A citizens advisory committee for the Hollywood redevelopment project, in a rare session devoid of the acrimony that has made it notorious over the past few years, moved this week to clean up its act and to ask the Los Angeles City Council for a new lease on life.
But Hollywood-area Councilman Michael Woo said in an interview that he has not decided what he wants the council to do about the Hollywood Project Area Committee, which has become well-known over the last 2 1/2 years for its boisterous, chaotic and often unproductive meetings.
Under state law, the group is scheduled to disband in May, three years after the City Council adopted a plan for the 1,100-acre redevelopment project. The council can extend the committee's existence for one-year intervals, but Woo said he will recommend an extension only if the group's "very rowdy and less constructive" elements are subdued over the next few months.
"While in theory the Project Area Committee can serve a very constructive purpose, I think anybody who has been to a PAC meeting in Hollywood also knows there is a lot of potential for wacky behavior," Woo said. "In terms of whether the council has the responsibility to provide an official forum for wacky behavior, I think that is questionable."
Exuding what one redevelopment official termed an uncharacteristic "clubby feeling," the committee met Monday for the first time since the election last month of 10 members endorsed by Save Hollywood Our Town, a residents' group that has sued the Community Redevelopment Agency in hopes of stopping the $922-million redevelopment effort. A judge is expected to issue a tentative ruling on the case next week.
Redevelopment critics now hold undisputed control of the 25-member committee, which they contended had been unfairly dominated by pro-business and development interests that have much to benefit from the renewal effort. The new majority moved quickly to affirm its grip on the committee Monday by ousting developer Michael Dubin as chairman and replacing him with Elaine Koenig, a homeowner who has headed a subcommittee on Hollywood Boulevard.
Seen as Moderate
Koenig has been critical of the CRA and its handling of Hollywood redevelopment, but she is generally regarded as a moderate and is expected to foster a period of relative calm on the committee. Although she says she sympathizes with supporters of the lawsuit, she has not joined in the litigation. Woo described Koenig as "very capable" and said he was "very happy" about her selection.
Koenig said in an interview that she will work to improve the committee's standing in the community.
"The meeting went very smoothly Monday night, and we got through the agenda--something that hasn't happened the whole time I've been on the PAC," said Koenig, who was elected to the panel in November, 1987. "Having a high profile and a good profile of a group of people concerned about Hollywood and actually working to do something for Hollywood is really important."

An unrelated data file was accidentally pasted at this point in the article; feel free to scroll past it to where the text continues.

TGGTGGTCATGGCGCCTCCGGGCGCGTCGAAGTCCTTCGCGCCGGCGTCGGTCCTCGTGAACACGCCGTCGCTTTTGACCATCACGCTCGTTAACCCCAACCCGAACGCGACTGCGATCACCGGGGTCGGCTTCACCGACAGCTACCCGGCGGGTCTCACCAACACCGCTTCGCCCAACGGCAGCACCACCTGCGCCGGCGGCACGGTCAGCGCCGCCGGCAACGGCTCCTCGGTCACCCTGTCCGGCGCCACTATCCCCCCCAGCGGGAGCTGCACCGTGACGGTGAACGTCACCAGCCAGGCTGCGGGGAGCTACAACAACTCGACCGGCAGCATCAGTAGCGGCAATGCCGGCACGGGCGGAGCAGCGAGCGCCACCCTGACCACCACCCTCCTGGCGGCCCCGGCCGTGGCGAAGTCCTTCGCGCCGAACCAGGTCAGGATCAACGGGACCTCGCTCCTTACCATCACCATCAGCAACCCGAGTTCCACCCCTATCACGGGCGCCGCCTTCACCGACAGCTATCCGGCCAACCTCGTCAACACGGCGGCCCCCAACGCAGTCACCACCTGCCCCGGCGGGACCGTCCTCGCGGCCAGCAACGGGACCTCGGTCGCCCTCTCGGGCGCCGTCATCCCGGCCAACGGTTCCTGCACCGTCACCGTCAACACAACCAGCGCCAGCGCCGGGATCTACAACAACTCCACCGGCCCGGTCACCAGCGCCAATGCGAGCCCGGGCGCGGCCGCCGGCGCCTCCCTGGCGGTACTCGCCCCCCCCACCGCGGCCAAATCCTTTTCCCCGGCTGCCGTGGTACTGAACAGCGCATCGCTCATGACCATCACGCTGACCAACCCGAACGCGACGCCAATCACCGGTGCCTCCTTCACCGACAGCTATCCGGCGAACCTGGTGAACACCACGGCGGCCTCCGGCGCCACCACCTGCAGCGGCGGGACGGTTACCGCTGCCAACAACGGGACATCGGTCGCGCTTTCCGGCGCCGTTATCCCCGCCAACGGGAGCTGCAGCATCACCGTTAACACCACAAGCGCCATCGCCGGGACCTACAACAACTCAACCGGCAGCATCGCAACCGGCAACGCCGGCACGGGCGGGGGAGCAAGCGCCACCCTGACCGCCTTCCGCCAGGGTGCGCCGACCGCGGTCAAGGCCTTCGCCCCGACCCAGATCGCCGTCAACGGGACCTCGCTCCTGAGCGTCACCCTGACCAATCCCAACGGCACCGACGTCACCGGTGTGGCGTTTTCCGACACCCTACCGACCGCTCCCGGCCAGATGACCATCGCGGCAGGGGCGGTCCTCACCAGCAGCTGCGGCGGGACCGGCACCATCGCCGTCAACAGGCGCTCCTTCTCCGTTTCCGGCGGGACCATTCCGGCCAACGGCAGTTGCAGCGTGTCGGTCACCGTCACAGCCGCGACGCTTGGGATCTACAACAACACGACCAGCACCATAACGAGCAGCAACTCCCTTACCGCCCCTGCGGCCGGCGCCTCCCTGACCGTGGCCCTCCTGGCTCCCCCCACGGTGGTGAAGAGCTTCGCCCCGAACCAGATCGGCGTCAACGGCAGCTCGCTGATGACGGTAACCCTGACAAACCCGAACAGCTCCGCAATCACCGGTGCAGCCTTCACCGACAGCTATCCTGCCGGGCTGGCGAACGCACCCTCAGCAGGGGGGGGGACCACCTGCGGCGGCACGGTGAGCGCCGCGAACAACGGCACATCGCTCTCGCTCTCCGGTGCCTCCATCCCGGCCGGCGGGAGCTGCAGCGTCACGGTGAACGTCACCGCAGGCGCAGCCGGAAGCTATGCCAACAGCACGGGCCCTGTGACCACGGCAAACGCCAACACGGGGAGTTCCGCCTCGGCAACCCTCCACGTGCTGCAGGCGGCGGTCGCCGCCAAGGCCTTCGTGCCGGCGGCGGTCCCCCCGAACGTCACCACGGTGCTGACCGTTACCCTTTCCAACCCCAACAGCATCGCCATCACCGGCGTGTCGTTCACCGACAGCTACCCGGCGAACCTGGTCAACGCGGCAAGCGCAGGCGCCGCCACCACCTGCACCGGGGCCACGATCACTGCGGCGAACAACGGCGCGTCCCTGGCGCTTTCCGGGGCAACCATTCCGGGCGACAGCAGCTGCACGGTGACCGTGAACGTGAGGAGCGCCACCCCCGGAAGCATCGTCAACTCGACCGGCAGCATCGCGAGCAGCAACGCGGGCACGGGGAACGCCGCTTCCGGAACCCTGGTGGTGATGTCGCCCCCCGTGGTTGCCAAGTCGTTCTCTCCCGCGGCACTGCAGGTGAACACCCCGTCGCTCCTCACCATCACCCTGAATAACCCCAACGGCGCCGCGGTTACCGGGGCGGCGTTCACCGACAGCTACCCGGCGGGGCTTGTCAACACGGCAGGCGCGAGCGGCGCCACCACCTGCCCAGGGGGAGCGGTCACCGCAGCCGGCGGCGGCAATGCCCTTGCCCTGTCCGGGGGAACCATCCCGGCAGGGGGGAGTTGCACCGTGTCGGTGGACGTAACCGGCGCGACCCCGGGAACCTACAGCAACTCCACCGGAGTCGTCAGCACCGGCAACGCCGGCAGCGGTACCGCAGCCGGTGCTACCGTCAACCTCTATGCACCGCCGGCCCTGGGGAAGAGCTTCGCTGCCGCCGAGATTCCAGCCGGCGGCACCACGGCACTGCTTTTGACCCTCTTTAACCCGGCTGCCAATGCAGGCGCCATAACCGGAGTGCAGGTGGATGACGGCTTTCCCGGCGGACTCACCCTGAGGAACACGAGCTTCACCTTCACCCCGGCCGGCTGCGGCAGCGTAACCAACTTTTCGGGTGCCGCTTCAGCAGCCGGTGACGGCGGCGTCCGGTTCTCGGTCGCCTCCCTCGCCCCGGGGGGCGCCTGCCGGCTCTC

While committee members devoted little time on Monday to rehashing old problems, they did agree that many of their difficulties have been rooted in procedural disputes that could be avoided with the help of a professional parliamentarian. The committee voted unanimously--with two abstentions--to hire a parliamentarian on a trial basis, and CRA Hollywood Project Manager H. Cooke Sunoo said the agency would pick up the tab.
'A New Era'
In debating the merits of a parliamentarian, committee members were candid about the past shortcomings of the panel. Member John Walsh, whose emotional outbursts helped fuel pandemonium at previous sessions, declared that the committee has entered "a new era." Brian Moore, who on Monday replaced Bennett Kayser as Save Hollywood Our Town's representative on the committee, also said it was time to shed the committee's reputation in the community as a "charade" and a "zoo."
"Although this is a new PAC, there are still elements of people being uncontrolled," Moore said. "I believe the speaker should be in control at all times. I urge we do hire a parliamentarian."
But member Bill Welsh, president of the Hollywood Chamber of Commerce and one of the few CRA boosters remaining on the committee, said he doubts a parliamentarian alone can bring tranquility to the committee.
"How does the parliamentarian shut up the people who refuse to listen to the chair and be quiet?" Welsh asked. "You had better hire King Kong."
In another move intended to bring greater calm to committee meetings by clarifying sometimes murky legal issues, the committee voted to begin searching for an attorney. Sunoo, the CRA project manager, has said the redevelopment agency would make its attorneys available to the committee, but members said Monday that they want legal counsel independent of the CRA.